43. 43. Insurance Eligibility System • Functions – Determines if a patient is eligible or is covered by a particular insurance scheme – Determines the services covered by the patient’s insurance plan – May need to link with the eligibility verification system of the government agencies
  44. 44. Appointment Scheduling • Functions – Records appointments of patients – Pre-specified number of open slots – Ability to postpone/cancel appointments – Displays list of patients with appointments in a specific date – Ability to adjust number of open slots
  45. 45. Computerized Physician Order Entry (CPOE)
  46. 46. Values • No handwriting!!! • Structured data entry: Completeness, clarity, fewer mistakes (?) • No transcription errors! • Entry point for CDSSs • Streamlines workflow, increases efficiency Computerized Physician Order Entry (CPOE)
  47. 47. • The real place where most of the values of health IT can be achieved – Expert systems • Based on artificial intelligence, machine learning, rules, or statistics • Examples: differential diagnoses, treatment options Clinical Decision Support Systems (CDSSs) (Shortliffe, 1976)
  48. 48. – Alerts & reminders • Based on specified logical conditions • Examples: –Drug-allergy checks –Drug-drug interaction checks –Drug-disease checks –Drug-lab checks –Drug-formulary checks –Reminders for preventive services or certain actions (e.g. smoking cessation) –Clinical practice guideline integration Clinical Decision Support Systems (CDSSs)
  49. 49. Example of “Alerts & Reminders”
  50. 50. – Evidence-based knowledge sources e.g. drug database, literature – Simple UI designed to help clinical decision making • E.g., Abnormal Lab Highlights Clinical Decision Support Systems (CDSSs)
  51. 51. Clinical Decision Support Systems (CDSSs) External Memory Knowledge Data Long Term Memory Knowledge Data Inference DECISION PATIENT Perception Attention Working Memory CLINICIAN From a teaching slide by Don Connelly, 2006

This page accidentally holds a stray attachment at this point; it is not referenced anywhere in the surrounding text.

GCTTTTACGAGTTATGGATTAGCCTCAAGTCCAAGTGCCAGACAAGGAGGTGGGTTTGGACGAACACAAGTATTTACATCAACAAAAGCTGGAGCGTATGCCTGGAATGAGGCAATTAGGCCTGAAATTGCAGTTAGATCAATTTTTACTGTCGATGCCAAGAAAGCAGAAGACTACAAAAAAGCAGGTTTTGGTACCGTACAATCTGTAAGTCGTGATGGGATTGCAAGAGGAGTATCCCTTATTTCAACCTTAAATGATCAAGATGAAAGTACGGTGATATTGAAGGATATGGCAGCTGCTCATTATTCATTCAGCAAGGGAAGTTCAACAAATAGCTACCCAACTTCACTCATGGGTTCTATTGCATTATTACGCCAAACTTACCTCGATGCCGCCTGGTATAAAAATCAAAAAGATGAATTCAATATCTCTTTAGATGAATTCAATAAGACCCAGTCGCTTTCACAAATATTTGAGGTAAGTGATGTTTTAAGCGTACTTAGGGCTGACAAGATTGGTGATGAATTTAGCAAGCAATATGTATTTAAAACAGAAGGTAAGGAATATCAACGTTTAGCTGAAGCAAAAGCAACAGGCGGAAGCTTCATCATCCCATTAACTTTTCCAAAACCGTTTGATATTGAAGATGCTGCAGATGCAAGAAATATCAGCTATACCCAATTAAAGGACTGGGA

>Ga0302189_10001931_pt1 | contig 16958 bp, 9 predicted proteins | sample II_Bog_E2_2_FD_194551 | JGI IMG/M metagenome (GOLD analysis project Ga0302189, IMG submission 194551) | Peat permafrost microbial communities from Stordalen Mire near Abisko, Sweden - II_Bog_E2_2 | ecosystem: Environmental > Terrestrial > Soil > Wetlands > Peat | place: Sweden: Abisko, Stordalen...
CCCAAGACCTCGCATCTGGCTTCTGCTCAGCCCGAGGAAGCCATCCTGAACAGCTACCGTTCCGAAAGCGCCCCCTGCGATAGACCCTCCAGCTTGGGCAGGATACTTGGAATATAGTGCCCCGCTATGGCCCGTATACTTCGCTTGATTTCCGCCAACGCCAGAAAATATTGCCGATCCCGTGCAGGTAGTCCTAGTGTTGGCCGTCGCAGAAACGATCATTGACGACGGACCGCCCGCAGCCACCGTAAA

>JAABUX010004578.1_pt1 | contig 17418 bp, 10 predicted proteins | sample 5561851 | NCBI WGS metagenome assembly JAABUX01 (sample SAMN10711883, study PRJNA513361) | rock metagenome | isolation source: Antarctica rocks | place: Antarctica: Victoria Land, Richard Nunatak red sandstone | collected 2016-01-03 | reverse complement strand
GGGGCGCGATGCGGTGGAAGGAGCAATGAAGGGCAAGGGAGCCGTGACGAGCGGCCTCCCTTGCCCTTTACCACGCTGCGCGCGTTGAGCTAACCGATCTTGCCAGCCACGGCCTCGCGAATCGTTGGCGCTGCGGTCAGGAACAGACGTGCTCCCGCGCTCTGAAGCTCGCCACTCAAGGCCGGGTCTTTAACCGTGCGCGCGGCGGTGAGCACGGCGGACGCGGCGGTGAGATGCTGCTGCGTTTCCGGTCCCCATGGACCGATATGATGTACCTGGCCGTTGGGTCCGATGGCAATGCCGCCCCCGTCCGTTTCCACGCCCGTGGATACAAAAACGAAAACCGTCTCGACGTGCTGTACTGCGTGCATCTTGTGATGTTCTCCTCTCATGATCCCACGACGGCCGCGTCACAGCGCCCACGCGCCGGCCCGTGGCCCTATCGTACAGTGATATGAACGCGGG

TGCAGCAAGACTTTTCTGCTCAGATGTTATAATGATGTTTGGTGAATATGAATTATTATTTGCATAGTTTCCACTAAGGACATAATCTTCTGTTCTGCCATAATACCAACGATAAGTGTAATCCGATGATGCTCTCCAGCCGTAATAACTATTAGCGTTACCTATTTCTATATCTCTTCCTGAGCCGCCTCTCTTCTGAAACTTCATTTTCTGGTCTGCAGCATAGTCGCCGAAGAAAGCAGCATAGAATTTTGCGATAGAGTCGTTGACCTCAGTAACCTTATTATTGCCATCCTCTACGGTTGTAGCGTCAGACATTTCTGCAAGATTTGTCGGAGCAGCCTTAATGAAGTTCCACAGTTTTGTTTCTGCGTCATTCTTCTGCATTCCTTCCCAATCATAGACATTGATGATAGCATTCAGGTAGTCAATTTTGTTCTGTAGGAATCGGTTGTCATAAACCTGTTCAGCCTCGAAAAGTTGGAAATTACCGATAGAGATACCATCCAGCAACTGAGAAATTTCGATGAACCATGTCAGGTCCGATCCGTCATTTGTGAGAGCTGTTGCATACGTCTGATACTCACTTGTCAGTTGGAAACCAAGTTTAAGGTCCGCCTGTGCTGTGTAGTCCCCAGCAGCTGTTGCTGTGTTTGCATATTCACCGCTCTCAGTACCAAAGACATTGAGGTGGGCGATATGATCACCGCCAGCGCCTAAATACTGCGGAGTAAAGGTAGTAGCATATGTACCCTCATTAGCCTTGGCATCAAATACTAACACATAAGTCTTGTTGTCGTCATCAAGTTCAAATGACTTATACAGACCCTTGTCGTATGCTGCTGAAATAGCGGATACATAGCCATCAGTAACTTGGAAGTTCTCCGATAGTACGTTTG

52. 52. Clinical Decision Support Systems (CDSSs) External Memory Knowledge Data Long Term Memory Knowledge Data Inference DECISION PATIENT Perception Attention Working Memory CLINICIAN Abnormal lab highlights
  53. 53. Clinical Decision Support Systems (CDSSs) External Memory Knowledge Data Long Term Memory Knowledge Data Inference DECISION PATIENT Perception Attention Working Memory CLINICIAN Drug-Allergy Checks
  54. 54. Clinical Decision Support Systems (CDSSs) External Memory Knowledge Data Long Term Memory Knowledge Data Inference DECISION PATIENT Perception Attention Working Memory CLINICIAN Drug-Drug Interaction Checks
  55. 55. Clinical Decision Support Systems (CDSSs) External Memory Knowledge Data Long Term Memory Knowledge Data Inference DECISION PATIENT Perception Attention Working Memory CLINICIAN Diagnostic/Treatment Expert Systems
  56. 56. • CDSS as a replacement or supplement of clinicians? – The demise of the “Greek Oracle” model (Miller & Masarie, 1990) Clinical Decision Support Systems (CDSSs) The “Greek Oracle” Model The “Fundamental Theorem” (Friedman, 2009)
  57. 57. Clinical Decision Support Systems (CDSSs) Issues • Alert sensitivity & alert fatigue
  58. 58. Clinical Decision Support Systems (CDSSs) Issues • Unintended Consequences (e.g. workarounds)
  59. 59. Nursing Applications Functions • Document nursing assessments, interventions & outcomes • Facilitate charting & vital sign recording • Utilize standards in nursing informatics • Populate and documents care-planning • Support communication within teams & between shifts – e-Kardex • Risk/incident management
  60. 60. Pharmacy Applications Functions • Streamlines workflow from medication orders to dispensing and billing • Reduces medication errors, improves medication safety • Improves inventory management
  61. 61. Stages of Medication Process Ordering Transcription Dispensing Administration CPOE Automatic Medication Dispensing Electronic Medication Administration Records (e-MAR) Barcoded Medication Administration Barcoded Medication Dispensing